Given Sidego’s love of storytelling and Silicon Valley, it is not surprising that he has several tops spinning simultaneously over the next 12 months. One is a feature-length documentary, The Surrounding Game, about the ancient Chinese board game Go and the community around it. Sidego is the documentary’s executive producer and hopes to see it in film festivals internationally within the next 12 months.

“I’ve also recently started writing a feature documentary that I’ll be shooting over the coming year around the nascent but formidable world of cryptocurrency like Bitcoin and the Blockchain. Besides that, I’ll be keeping busy helping start-ups tell their stories.”

At the rate Sidego is going, the most interesting story that he can tell in the next few years might very well be his own.

For more information, connect with Sidego on Twitter.


AFDA Cape Town VFX alumni Jonathan Searle, known to most as Jonno,is flying the throne on the drone with his company Big Bird. Here is his story:

“At the age of 9 my dad, an electrical engineer, brought home a balsa glider kit, which he taught me how to build and fly. From this moment on I’ve been hooked, building all of my own(and others) helicopters and planes during my teen years, and flying pattern and 3d aerobatics at a national level.” says Jonathan.

As I grew older, however, I had to find a more sustainable choice of profession, so I turned to another love of mine, film. I attended AFDA where I got a degree in Motion Picture, specializing in Visual Effects (3D CGI, motion graphics and tracking). After college I worked at SA’s top VFX house, Black Ginger, as a 3d Generalist for 2 years. This also involved a lot of time on international sets as VFX supervisor.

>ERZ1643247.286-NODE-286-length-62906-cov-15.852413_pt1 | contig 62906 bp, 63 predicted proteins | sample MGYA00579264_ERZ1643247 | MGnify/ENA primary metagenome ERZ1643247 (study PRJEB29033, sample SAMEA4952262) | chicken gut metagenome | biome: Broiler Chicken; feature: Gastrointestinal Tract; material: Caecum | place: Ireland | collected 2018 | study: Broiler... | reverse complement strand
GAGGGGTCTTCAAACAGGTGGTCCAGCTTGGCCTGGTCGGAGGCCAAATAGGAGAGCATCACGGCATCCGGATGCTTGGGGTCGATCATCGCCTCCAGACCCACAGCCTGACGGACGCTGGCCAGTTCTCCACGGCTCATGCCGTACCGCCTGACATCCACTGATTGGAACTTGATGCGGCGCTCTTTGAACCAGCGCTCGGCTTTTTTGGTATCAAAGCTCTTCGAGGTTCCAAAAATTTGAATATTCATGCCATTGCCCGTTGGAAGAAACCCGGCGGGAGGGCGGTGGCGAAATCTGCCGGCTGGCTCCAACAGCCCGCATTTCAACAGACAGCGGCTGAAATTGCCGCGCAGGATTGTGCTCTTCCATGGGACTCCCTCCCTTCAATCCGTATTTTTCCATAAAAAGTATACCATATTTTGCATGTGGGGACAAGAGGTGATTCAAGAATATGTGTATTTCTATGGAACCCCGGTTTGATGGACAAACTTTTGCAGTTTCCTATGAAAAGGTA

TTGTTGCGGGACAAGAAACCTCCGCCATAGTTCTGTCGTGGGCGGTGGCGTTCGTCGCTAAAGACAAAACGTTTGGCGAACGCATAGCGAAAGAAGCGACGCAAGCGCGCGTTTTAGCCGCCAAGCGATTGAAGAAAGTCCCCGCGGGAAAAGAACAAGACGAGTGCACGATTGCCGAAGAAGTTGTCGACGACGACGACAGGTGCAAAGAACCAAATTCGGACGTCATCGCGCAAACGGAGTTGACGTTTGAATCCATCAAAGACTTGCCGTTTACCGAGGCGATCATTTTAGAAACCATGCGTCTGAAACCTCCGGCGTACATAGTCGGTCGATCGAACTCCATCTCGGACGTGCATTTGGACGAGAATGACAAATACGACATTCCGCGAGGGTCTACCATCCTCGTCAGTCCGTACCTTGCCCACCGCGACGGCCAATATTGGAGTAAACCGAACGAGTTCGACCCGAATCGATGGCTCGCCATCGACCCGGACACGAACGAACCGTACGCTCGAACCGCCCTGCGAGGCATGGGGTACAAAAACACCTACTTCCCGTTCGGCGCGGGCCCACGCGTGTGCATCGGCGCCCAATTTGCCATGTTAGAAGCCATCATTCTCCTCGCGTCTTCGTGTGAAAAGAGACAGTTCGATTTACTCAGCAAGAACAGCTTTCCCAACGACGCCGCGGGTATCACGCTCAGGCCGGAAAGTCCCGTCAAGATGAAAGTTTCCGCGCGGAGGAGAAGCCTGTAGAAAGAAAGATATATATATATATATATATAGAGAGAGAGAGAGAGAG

One day in 2011, however, I stumbled across a clip on Youtube of the “Copter Kids” who used a modified RC helicopter to capture amazingly smooth footage, something which, up until this point, I had believed to not be possible.

Quickly catching up with the advancements in the RC and battery fields, I felt certain that I could achieve the same success, so I joined up with Rob Smith (also a former AFDA directing student) to start our own RC cinematography company, Big Bird.

Big Bird started with a rather small loan that we took out to buy the basics that we thought we needed. We thought it would be easy, but it wasn’t.

It took almost a year of back and forth, designing and redesigning, testing, testing and testing some more to finally get footage we were reasonably happy with.

We had got it to a point where the footage was good, but it wasn’t perfect.

If we wanted to get better footage we would have to start designing and building our own rigs. So that’s what we did.

Due to my background in 3D VFX, as well as a lifetime of engineering knowledge from my dad, I managed to pick up using CAD (Solid works) in no time, and very soon we were designing our own rigs and gimbals, making our own carbon fibre, and cutting it and other aluminium parts on our very own CNC machine. The learning curve was steep, but well worth it. The ability to design and manufacture parts proved to be a huge game changer for me, to progress rapidly and finally be able to capture the perfectly smooth footage we had always craved.

The second major obstacle we faced, which followed closely, was the Civil Aviation Authority(CAA) clamping down completely on drone activity in S.A in May 2014. This basically grounded our aerial rigs until October 2016. It was an incredibly frustrating time of dealing with the inherent pace and issues of a government run institution, but we managed to build other custom camera rigs, and rent out the rest of our gear, which thankfully kept us going.

Currently we are one of the few fully legal RPA(drone) operators in South Africa, flying with big cameras, such as RED and Arri Alexa Mini, on what’s considered to be the best drones and gimbals in the world. We’re very proud of where we’ve gotten to, but that’s not to say the issues stop there. It’s a constant struggle to keep up with the latest gear, clients ever-growing expectations, and the CAA’s continued delays in licensing of new rigs. We hope that this will get ironed out over the next few years as the drone industry in S.A continues to grow rapidly.